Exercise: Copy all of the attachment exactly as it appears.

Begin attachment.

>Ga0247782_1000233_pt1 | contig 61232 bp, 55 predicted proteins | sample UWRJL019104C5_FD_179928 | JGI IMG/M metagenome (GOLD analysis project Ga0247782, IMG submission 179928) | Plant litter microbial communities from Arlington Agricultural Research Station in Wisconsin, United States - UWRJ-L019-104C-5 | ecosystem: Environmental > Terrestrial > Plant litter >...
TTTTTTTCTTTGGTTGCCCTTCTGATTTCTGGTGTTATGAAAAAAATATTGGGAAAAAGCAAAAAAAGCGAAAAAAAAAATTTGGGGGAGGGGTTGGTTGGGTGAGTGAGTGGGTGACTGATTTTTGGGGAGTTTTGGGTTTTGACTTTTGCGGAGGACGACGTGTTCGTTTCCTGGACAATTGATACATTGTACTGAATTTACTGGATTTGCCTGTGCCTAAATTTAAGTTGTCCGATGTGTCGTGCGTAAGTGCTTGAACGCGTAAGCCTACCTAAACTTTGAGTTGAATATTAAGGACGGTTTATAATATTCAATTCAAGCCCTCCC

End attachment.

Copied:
>Ga0247782_1000233_pt1 | contig 61232 bp, 55 predicted proteins | sample UWRJL019104C5_FD_179928 | JGI IMG/M metagenome (GOLD analysis project Ga0247782, IMG submission 179928) | Plant litter microbial communities from Arlington Agricultural Research Station in Wisconsin, United States - UWRJ-L019-104C-5 | ecosystem: Environmental > Terrestrial > Plant litter >...
TTTTTTTCTTTGGTTGCCCTTCTGATTTCTGGTGTTATGAAAAAAATATTGGGAAAAAGCAAAAAAAGCGAAAAAAAAAATTTGGGGGAGGGGTTGGTTGGGTGAGTGAGTGGGTGACTGATTTTTGGGGAGTTTTGGGTTTTGACTTTTGCGGAGGACGACGTGTTCGTTTCCTGGACAATTGATACATTGTACTGAATTTACTGGATTTGCCTGTGCCTAAATTTAAGTTGTCCGATGTGTCGTGCGTAAGTGCTTGAACGCGTAAGCCTACCTAAACTTTGAGTTGAATATTAAGGACGGTTTATAATATTCAATTCAAGCCCTCCC